Companies from Wynn Resorts Ltd. to IDT Corp. are paying special dividends at four times the pace of last year, helping investors stay a step ahead of the taxman with rates poised to jump in 2013.
From the end of September to mid-November, 59 companies in the Russell 3000 stock index declared a one-time cash payment to shareholders, up from about 15 in the year-earlier period, according to data compiled by Bloomberg. More than a dozen said they acted because of a pending dividend-tax increase.
Congress is poised to let the rate on dividends, which was lowered to 15 percent during the George W. Bush administration, increase after President Barack Obama won a second term on a pledge to exact more revenue from top earners. Obama highlighted low levies on dividends and capital gains as one reason Mitt Romney, his Republican opponent with an estimated $250 million fortune, paid a lower income-tax rate than average workers.
“It’s a foregone conclusion the rates are going up -- it’s just a matter of how high they go,” said Todd Lowenstein, a Los Angeles-based money manager with HighMark Capital Management Inc. “When you know that 15 percent tax rate is going away and you have excess cash buildup, it makes sense to return some of it back to shareholders now.”
If Congress takes no action, the dividend tax will revert to the ordinary income rate, which tops out at 39.6 percent. Companies, which according to data compiled by Bloomberg are sitting on $3 trillion of cash, can afford to give back to shareholders and create some goodwill by showing they’re attuned to possible higher taxes, Lowenstein said.
It worked for Commerce Bancshares Inc., Charles Kim, chief financial officer of the Kansas City, Missouri-based bank, said in a telephone interview. Happy shareholders called and sent e-mails immediately after the bank declared a $1.50 a share one- time payment on Nov. 2, its first-ever special dividend.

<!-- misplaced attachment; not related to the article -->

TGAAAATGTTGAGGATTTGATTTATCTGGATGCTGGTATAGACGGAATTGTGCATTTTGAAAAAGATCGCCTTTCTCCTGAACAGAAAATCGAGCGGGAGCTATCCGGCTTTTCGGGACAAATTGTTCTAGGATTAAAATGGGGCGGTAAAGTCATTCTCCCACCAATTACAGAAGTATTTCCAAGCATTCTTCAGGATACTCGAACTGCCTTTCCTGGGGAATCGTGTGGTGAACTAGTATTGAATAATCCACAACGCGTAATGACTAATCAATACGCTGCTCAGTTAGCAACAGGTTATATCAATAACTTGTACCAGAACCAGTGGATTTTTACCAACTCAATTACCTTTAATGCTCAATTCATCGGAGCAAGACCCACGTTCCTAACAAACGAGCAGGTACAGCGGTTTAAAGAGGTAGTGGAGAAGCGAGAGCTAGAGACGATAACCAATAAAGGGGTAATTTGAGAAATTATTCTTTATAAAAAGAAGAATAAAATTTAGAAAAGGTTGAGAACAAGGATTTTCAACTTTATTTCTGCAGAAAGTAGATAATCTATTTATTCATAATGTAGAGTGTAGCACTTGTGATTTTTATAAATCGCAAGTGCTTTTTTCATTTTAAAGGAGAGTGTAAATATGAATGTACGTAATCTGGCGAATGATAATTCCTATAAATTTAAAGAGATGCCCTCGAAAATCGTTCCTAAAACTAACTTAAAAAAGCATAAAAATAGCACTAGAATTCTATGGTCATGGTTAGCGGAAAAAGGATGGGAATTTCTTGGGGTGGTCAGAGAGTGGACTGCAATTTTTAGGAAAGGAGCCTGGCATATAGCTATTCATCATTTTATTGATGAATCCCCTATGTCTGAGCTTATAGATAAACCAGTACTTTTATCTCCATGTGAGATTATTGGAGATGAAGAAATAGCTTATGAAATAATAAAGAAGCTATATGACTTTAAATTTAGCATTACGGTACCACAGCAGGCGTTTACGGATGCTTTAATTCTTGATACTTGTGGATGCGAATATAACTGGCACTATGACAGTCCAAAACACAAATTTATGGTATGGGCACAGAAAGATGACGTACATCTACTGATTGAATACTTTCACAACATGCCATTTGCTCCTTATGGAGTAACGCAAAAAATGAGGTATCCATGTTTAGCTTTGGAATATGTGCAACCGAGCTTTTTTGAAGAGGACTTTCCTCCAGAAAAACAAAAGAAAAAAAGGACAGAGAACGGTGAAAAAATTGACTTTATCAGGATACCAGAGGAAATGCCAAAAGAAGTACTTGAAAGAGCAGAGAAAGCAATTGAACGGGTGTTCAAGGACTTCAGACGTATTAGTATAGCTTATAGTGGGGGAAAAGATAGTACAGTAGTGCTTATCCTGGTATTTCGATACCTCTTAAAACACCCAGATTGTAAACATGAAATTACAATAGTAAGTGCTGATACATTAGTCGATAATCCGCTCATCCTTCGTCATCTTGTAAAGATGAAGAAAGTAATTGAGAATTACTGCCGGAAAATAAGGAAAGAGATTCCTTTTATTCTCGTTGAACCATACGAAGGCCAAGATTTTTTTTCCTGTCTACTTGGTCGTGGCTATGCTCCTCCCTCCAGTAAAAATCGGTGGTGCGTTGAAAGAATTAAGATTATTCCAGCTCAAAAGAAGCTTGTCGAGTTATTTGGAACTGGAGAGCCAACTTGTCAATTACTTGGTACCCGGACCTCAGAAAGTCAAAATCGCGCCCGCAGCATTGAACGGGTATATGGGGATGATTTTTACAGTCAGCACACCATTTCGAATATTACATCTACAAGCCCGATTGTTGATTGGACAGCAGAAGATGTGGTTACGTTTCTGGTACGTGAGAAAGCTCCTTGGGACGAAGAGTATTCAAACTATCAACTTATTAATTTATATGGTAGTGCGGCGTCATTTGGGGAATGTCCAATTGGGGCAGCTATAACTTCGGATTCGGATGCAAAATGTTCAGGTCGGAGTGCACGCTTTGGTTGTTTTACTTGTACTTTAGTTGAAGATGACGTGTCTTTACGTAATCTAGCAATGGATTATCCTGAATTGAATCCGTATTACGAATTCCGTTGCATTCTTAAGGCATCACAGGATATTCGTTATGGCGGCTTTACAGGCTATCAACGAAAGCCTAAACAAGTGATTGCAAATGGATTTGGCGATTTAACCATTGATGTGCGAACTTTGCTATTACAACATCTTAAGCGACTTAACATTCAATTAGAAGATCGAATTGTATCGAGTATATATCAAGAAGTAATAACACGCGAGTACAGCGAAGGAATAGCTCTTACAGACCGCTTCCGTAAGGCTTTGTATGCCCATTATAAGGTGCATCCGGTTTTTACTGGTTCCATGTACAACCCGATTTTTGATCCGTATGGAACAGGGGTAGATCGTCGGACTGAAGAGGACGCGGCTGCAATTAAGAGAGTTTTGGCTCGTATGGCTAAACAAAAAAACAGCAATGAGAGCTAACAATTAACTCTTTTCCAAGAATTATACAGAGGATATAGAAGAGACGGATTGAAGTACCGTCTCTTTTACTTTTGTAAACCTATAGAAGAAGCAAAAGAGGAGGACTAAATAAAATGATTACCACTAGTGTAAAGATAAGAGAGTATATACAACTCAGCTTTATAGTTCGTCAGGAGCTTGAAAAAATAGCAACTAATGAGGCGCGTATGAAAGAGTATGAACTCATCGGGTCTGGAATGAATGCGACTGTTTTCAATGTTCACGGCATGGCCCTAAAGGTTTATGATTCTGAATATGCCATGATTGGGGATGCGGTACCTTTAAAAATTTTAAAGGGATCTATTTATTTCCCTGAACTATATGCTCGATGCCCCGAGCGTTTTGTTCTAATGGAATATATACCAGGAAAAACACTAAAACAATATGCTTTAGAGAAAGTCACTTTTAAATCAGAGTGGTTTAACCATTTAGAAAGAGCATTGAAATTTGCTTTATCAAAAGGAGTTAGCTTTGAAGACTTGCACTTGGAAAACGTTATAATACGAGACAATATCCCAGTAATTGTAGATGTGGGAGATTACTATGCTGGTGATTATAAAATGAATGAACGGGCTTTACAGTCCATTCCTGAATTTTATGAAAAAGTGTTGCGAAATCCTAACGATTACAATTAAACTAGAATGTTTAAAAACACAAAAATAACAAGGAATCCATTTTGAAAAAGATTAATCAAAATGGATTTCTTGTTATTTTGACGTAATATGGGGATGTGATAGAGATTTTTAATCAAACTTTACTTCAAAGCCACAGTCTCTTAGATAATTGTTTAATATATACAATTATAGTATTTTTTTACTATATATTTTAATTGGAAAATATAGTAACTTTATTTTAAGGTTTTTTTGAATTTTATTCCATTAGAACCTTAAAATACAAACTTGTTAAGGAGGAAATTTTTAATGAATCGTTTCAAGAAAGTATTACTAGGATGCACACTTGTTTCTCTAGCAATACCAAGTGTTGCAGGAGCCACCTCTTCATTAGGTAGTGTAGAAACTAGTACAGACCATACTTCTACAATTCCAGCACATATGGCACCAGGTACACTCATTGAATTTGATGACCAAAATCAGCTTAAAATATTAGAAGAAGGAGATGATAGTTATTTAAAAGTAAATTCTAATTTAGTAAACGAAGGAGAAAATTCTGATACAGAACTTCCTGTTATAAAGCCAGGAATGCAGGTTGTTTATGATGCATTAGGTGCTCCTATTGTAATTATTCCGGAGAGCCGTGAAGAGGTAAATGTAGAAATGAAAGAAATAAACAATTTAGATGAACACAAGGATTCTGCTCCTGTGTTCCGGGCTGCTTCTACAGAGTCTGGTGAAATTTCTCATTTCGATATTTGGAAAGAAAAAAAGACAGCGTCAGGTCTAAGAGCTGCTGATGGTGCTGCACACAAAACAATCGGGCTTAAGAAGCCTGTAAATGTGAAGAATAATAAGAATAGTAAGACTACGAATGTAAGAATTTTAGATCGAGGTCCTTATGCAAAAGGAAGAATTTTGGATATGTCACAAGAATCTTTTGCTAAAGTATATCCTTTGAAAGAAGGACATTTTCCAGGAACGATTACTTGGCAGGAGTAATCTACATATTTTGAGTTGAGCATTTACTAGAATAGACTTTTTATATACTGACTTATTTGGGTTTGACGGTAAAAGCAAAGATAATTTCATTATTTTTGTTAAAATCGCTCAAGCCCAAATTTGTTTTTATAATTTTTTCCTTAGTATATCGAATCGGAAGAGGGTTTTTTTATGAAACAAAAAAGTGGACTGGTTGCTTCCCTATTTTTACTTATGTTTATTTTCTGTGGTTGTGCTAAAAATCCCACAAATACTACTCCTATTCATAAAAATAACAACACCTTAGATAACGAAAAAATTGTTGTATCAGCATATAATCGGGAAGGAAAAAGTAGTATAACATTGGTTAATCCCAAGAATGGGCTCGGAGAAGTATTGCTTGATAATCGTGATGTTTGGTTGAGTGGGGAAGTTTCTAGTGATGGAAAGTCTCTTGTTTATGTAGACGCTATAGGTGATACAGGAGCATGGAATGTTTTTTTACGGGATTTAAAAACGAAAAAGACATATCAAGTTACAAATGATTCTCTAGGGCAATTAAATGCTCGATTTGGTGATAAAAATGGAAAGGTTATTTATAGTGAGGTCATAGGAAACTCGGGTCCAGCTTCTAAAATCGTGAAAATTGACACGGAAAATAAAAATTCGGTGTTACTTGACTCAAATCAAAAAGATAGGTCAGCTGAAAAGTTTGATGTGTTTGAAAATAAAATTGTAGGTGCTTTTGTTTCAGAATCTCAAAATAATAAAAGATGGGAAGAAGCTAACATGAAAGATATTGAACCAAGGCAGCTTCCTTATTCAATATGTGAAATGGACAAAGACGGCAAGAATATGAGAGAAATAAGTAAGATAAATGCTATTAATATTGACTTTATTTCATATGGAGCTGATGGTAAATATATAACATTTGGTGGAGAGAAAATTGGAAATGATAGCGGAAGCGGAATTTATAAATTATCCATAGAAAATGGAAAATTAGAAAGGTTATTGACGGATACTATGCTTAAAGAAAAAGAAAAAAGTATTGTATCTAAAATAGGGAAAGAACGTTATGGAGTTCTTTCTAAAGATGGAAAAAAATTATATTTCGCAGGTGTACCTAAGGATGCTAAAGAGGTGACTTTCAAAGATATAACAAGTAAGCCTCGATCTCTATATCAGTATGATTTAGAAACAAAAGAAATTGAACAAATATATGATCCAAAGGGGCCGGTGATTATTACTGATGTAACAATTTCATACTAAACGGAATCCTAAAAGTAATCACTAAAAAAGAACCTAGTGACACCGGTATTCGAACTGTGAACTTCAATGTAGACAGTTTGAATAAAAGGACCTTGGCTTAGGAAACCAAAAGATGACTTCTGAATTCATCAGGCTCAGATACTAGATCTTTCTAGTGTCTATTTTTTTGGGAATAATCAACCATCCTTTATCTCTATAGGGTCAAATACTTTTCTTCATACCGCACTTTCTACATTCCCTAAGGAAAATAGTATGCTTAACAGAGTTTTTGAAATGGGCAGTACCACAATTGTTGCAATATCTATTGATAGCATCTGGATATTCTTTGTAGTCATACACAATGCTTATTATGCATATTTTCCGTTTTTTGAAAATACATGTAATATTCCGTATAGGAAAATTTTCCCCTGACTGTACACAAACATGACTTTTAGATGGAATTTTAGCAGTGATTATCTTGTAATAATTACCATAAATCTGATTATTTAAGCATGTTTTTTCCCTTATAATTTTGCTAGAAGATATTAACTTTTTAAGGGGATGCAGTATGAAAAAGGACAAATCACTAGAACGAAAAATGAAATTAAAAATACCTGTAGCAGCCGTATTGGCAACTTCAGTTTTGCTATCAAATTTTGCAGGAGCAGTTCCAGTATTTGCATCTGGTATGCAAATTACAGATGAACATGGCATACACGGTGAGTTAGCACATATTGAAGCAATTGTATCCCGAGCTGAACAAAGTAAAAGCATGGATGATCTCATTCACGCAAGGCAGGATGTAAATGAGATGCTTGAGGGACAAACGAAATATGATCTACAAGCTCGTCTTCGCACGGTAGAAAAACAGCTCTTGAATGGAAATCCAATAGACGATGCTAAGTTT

“They weren’t asking for it beforehand, but they certainly were thanking us for it afterward,” Kim said. About half of the bank’s shareholders are retail investors, and “it’s very likely for a good portion of our shareholders their tax rates on dividends will be going up.”
IDT, a Newark, New Jersey provider of prepaid mobile-phone calling cards, went a step further, pulling some of its dividend for next year into this one. The company canceled its 15-cent quarterly payout for the rest of the fiscal year that began in October and instead paid a 60-cent special dividend this month to lock in the lower tax rate.
“Our stockholders are best served by paying this dividend now,” Chairman and Chief Executive Officer Howard Jonas, who owns a 23 percent stake in the company, said in a statement.
Like Jonas, chairmen were listed among the top-two shareholders in several of the 59 companies paying special dividends before year-end, including Masimo Corp., Progressive Corp. and NewMarket Corp.
With Democrats retaining and expanding their majority in the Senate and picking up House seats in the election, Obama may have more leverage to reach a revenue-boosting budget deal with Republicans, who campaigned against raising tax rates. Both parties are under pressure to negotiate an accord before the so- called fiscal cliff of automatic tax increases and spending cuts kicks in at the start of 2013.